Intro to Landscape Photography Course- Visual Arts Center of NJ

I am very excited to be offering a 5 week course, Introduction to Landscape Photography, this fall on Thursday nights at the Visual Arts Center of New Jersey in Summit, New Jersey.

We will take a look at all of the building blocks in making a successful landscape image as well as the best camera settings and accessories. Given enough time, we will also broach on classic landscape compositions and modern digital landscape photography techniques. The goal is for participants to make consistently impactful photos and of course a greater appreciation for the arts.

WildcatRidgeLandscape.jpg

Landscape Photography (16F-1109)
Instructor: David Blinder
Experience Level: All Levels
Thursdays, 6:30 PM – 9:00 PM
5 sessions: Oct 20, 2016 – Nov 17, 2016
Members: $ 160.00 – Non-Members: 190.00
Lab Fee: $ 35.00

Registration info in link below:

http://public.artcenternj.org/public/AdultClasses.faces?medium=photography+%26+digital+media

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Sea Isle Reflections

This is an impromptu composition that was dictated by the lighting conditions.  My intention for this night photography session was to photograph stars in the sky, but the punchy light from the moon and the promenade limited the definition possible in the sky.

Fine Art Landscape Photo

Fine Art Photograph taken at night at the Jersey Shore in Sea Isle City

The camera settings here are a focal length of 18mm, aperture at F/5.6 and ISO speed of 400.  Increasing the exposure would have blown out the highlights and decreasing the exposure would have rendered the scene too dark for my tastes.  I originally started off at a higher ISO but the image looked washed out so I lowered it a full ISO stop.  I do not shoot still photos in incremental ISO’s as anything other than native ISO values can deteriorate dynamic range or image quality.  Other settings: RAW file format, Auto White Balance, Mirror Lock Up, 2 Second Timer, VC (stabilization) off, tripod firmly in the sand

The composition in this photo is a pretty straight-forward rule-of-thirds setup.  The horizon is placed about 1/3 of the way down from the top of the frame and the houses occupy approximately 2/3 of the horizontal length of the frame.  Putting those elements dead center in the photo would have killed the dynamics in my opinion.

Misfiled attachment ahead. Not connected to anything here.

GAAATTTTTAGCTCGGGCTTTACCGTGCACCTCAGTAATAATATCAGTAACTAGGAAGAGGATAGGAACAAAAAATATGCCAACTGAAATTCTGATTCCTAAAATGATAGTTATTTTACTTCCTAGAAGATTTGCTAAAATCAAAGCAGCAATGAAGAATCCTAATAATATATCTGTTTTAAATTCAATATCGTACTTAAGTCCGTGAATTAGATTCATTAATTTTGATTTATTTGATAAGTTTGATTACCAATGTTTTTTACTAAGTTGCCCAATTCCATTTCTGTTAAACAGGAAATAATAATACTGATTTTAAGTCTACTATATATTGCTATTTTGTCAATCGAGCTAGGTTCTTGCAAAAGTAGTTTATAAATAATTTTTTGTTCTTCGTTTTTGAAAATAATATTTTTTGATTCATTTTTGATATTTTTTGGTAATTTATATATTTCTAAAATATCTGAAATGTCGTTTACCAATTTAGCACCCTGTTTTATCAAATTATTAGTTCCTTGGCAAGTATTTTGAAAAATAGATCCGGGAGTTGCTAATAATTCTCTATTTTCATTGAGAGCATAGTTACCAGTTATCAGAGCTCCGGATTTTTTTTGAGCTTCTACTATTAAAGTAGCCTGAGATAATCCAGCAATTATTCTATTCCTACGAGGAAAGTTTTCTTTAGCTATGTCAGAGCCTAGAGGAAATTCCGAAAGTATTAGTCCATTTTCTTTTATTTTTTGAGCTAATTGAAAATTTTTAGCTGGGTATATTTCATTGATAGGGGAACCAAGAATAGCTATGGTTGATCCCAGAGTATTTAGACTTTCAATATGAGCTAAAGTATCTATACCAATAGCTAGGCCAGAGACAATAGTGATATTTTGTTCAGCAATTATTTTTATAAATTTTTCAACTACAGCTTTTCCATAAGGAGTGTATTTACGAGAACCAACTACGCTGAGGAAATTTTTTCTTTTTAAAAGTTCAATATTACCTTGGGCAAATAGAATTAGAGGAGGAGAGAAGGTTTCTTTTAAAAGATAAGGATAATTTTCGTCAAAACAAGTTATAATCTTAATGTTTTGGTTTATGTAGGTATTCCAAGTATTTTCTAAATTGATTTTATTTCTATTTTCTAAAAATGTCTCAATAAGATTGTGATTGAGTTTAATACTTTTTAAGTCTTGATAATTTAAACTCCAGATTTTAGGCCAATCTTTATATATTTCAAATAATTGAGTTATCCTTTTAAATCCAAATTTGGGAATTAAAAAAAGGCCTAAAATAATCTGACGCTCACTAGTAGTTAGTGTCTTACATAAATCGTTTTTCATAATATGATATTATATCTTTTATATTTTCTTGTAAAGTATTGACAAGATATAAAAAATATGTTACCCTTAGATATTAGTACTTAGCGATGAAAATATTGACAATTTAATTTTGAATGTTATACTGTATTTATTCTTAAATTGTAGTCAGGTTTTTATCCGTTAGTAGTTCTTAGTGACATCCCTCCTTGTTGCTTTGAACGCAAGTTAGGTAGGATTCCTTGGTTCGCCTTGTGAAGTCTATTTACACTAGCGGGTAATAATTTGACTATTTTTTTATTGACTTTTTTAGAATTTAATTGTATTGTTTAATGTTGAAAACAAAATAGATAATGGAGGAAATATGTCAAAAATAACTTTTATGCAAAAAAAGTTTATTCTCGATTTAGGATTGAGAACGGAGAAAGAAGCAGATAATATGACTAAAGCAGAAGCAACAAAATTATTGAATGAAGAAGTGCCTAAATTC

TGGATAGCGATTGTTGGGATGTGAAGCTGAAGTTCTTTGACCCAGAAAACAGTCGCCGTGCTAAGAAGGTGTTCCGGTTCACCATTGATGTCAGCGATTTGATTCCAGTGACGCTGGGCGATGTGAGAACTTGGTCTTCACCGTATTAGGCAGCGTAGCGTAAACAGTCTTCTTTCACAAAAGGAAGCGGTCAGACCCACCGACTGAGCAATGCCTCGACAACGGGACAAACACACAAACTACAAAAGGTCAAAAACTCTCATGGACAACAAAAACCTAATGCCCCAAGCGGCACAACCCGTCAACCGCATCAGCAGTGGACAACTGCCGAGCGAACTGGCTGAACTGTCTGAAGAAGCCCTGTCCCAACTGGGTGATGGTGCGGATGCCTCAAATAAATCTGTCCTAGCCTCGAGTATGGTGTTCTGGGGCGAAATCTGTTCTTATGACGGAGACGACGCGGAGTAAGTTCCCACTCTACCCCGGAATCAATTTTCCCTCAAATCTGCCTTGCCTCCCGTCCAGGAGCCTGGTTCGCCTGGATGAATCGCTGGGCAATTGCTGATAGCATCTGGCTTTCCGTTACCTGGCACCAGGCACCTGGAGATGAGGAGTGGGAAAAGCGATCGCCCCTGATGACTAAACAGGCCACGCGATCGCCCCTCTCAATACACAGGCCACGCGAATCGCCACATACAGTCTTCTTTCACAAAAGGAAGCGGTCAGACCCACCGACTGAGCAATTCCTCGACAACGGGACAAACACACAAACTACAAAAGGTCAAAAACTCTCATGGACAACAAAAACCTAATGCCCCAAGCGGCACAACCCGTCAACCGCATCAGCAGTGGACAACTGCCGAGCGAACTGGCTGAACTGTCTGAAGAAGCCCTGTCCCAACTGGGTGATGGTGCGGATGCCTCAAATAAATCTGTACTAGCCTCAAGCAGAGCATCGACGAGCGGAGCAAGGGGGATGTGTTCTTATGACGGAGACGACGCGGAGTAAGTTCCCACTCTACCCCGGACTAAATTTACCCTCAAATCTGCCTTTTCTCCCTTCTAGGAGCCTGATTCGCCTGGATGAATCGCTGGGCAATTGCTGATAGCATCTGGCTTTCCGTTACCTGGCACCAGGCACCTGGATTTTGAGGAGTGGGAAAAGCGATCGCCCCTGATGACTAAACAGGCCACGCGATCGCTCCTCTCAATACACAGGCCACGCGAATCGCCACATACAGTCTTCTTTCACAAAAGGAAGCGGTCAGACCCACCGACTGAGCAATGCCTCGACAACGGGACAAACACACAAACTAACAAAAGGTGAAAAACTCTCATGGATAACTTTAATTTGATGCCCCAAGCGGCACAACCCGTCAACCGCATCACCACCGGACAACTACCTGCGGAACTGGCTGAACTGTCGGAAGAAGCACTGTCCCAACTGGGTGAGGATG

American Goldfinch DSLR video; filmed in Cape May, New Jersey

It was a real treat to get some close footage of our vibrant state bird recently.  I knew that I would want footage from several different angles to create diversity… even in a short wildlife video.  Varying the focal lengths and my angle of view on the birds was how I tackled that challenge.

Footage shot in 1080p at 30fps on the Canon EOS 7D with the tripod mounted Tamron SP 150-600mm VC zoom lens.  DSLR was set to the desired shutter speed of 1/60th of a second and I adjusted the aperture and ISO value to get as good of an exposure as possible for each clip.  Unfortunately it was a windy day so I had to strip the audio of the birds interacting and feeding.  I don’t think anyone would have enjoyed listening to the hissing and popping caused by the wind hitting the microphone outdoors.

Photography with Intent

Photography with Intent

I did originally compose this shot (tripod mounted camera of course) putting the thick central line (gap in my exterior car panel) off-center as I find the compositional Rule of Thirds very effective. However, before pressing the shutter, I realized that the prominent diagonals (mud on my car), minimalistic subject matter, and a central divider would give this photo a “pop art” feel to it.

When I make photographs like this I know they will not be popular on my flickr page where “in your face” wildlife shots get me the most views. While I recognize that wildlife is still my bread and butter subject matter with my audience, I do my best to diversify at times without alienating my viewing audience.

Tamron 90mm VC macro lens, Canon EOS 7D DSLR, Manfrotto 190xProB tripod with 489rc2 Ballhead, F/22, ISO 100, 1.6s exposure, Aperture-priority mode, One-shot Auto-focus Mode near center of photo, 2 second timer, Mirror Lock-Up, RAW file format

Lies brand t-shirt photoshoot

DRB Photo Gear

Dave Blinders Strobes, Camera, and Lens

I did a quick inpromptu photoshoot last night in Northern New Jersey for my friend Joe who runs his own small skateboarding T-shirt business in his spare time. Knowing in advance that I’d be working in close confines, I thought one Alien Bees AB800 Strobe with a stripbox style box, a Canon 580exII with Opteka grid, my Canon 60D dslr, and Tamron 18-270mm VC lens would allow me plenty of diversity and lighting and composing options.

rimlighting portraiture by drb

Joe in rim lighting

Tamron 18-270mm VC, Canon 60D, and gridded 580ExII off-camera to subject’s left

girls holding skateboard

Korynne and Carmela holding skateboard deck

Tamron 18-270mm, Canon 60D, and AB800 w/ stripbox angled slightly from camera right

man in skate tee